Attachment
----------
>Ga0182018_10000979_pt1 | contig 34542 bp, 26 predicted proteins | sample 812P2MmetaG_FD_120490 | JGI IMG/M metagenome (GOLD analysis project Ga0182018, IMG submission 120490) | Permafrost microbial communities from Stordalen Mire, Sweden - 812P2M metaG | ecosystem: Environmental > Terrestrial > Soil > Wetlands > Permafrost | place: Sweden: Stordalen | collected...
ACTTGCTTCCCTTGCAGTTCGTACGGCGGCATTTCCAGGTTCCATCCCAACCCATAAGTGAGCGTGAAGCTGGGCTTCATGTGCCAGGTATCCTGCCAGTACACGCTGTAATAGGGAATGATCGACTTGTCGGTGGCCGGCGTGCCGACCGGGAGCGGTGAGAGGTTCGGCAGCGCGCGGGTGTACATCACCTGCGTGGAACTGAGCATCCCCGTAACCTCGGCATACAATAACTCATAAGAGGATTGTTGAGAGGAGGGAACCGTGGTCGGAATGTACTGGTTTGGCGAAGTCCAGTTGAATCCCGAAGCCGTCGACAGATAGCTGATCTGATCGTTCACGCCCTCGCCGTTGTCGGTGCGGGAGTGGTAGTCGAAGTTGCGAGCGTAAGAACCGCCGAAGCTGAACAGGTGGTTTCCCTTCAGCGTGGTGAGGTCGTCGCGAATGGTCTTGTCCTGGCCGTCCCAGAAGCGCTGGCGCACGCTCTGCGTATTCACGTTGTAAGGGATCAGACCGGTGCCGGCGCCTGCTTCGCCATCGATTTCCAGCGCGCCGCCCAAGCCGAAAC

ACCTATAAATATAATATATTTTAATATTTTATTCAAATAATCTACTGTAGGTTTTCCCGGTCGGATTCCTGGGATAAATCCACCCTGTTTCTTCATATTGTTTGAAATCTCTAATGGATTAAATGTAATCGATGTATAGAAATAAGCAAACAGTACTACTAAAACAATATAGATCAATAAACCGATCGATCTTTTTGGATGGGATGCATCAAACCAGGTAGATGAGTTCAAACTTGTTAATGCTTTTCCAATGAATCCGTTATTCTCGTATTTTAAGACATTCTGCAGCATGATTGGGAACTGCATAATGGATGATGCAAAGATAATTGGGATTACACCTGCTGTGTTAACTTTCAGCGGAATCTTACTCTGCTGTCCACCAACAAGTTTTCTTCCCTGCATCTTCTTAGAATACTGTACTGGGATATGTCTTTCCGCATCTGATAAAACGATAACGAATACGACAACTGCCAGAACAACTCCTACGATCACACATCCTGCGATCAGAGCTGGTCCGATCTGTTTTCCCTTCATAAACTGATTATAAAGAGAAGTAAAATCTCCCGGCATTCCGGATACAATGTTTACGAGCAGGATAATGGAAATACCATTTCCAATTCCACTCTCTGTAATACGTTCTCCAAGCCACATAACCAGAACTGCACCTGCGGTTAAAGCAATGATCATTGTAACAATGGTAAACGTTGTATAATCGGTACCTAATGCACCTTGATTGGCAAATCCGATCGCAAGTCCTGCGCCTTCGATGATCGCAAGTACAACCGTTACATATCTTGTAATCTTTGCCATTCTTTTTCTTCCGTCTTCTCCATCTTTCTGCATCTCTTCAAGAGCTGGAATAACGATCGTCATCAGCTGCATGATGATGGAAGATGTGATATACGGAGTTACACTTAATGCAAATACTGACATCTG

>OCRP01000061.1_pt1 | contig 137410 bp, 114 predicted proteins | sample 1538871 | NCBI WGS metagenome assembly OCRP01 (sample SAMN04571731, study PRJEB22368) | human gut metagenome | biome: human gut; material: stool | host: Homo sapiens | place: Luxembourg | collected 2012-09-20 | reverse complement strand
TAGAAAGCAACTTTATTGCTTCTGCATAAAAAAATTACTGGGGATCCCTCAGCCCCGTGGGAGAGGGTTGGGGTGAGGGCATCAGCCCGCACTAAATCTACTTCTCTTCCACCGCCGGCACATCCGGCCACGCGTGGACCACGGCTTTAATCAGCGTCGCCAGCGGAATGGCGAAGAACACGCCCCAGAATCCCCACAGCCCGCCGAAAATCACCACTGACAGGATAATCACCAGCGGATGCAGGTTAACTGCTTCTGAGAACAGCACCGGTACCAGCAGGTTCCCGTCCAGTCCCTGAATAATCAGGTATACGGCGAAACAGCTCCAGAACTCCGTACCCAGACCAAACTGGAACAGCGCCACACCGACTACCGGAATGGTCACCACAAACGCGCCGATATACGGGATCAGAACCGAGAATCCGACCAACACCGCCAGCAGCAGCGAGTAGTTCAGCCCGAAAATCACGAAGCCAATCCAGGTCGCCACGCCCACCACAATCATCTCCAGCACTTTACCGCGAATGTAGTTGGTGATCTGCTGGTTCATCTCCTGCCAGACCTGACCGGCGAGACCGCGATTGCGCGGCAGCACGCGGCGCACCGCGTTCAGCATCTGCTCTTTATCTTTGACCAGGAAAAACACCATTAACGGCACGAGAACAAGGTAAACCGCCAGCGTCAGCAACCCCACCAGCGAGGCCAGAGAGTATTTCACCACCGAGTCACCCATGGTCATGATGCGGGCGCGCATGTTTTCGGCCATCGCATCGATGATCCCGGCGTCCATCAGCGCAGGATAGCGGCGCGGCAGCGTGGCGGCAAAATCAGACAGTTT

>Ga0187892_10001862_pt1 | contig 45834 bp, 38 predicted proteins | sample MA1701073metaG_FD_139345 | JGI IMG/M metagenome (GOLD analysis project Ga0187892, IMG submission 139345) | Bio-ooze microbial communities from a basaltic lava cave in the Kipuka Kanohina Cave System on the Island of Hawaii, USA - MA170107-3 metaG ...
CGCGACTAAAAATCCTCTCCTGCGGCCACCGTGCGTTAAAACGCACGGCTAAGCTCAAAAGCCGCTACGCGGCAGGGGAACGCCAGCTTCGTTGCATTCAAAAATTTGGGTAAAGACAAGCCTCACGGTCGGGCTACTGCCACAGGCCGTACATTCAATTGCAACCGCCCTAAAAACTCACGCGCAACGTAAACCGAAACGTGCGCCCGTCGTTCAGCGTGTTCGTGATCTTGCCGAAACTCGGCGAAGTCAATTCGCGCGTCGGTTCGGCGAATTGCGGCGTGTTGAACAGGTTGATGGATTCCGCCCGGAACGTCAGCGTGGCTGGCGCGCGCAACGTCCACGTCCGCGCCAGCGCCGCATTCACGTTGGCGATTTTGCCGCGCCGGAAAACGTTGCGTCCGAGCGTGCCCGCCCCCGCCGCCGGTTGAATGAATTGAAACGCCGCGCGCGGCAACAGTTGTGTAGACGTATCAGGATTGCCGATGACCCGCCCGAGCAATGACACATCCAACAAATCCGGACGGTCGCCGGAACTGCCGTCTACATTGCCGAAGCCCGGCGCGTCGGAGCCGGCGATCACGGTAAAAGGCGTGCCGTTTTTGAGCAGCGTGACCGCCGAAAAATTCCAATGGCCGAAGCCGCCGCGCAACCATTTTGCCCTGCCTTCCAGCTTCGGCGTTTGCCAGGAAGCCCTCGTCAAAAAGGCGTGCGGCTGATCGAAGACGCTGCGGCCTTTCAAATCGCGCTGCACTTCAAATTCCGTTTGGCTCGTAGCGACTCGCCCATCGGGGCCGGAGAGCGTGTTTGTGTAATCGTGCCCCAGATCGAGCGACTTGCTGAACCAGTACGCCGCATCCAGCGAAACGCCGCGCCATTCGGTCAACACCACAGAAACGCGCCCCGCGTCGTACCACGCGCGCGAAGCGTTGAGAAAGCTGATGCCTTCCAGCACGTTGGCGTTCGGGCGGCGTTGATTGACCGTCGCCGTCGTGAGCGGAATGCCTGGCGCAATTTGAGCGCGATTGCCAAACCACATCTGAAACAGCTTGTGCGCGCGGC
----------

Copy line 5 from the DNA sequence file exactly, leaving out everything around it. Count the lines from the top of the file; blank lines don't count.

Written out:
TAGAAAGCAACTTTATTGCTTCTGCATAAAAAAATTACTGGGGATCCCTCAGCCCCGTGGGAGAGGGTTGGGGTGAGGGCATCAGCCCGCACTAAATCTACTTCTCTTCCACCGCCGGCACATCCGGCCACGCGTGGACCACGGCTTTAATCAGCGTCGCCAGCGGAATGGCGAAGAACACGCCCCAGAATCCCCACAGCCCGCCGAAAATCACCACTGACAGGATAATCACCAGCGGATGCAGGTTAACTGCTTCTGAGAACAGCACCGGTACCAGCAGGTTCCCGTCCAGTCCCTGAATAATCAGGTATACGGCGAAACAGCTCCAGAACTCCGTACCCAGACCAAACTGGAACAGCGCCACACCGACTACCGGAATGGTCACCACAAACGCGCCGATATACGGGATCAGAACCGAGAATCCGACCAACACCGCCAGCAGCAGCGAGTAGTTCAGCCCGAAAATCACGAAGCCAATCCAGGTCGCCACGCCCACCACAATCATCTCCAGCACTTTACCGCGAATGTAGTTGGTGATCTGCTGGTTCATCTCCTGCCAGACCTGACCGGCGAGACCGCGATTGCGCGGCAGCACGCGGCGCACCGCGTTCAGCATCTGCTCTTTATCTTTGACCAGGAAAAACACCATTAACGGCACGAGAACAAGGTAAACCGCCAGCGTCAGCAACCCCACCAGCGAGGCCAGAGAGTATTTCACCACCGAGTCACCCATGGTCATGATGCGGGCGCGCATGTTTTCGGCCATCGCATCGATGATCCCGGCGTCCATCAGCGCAGGATAGCGGCGCGGCAGCGTGGCGGCAAAATCAGACAGTTT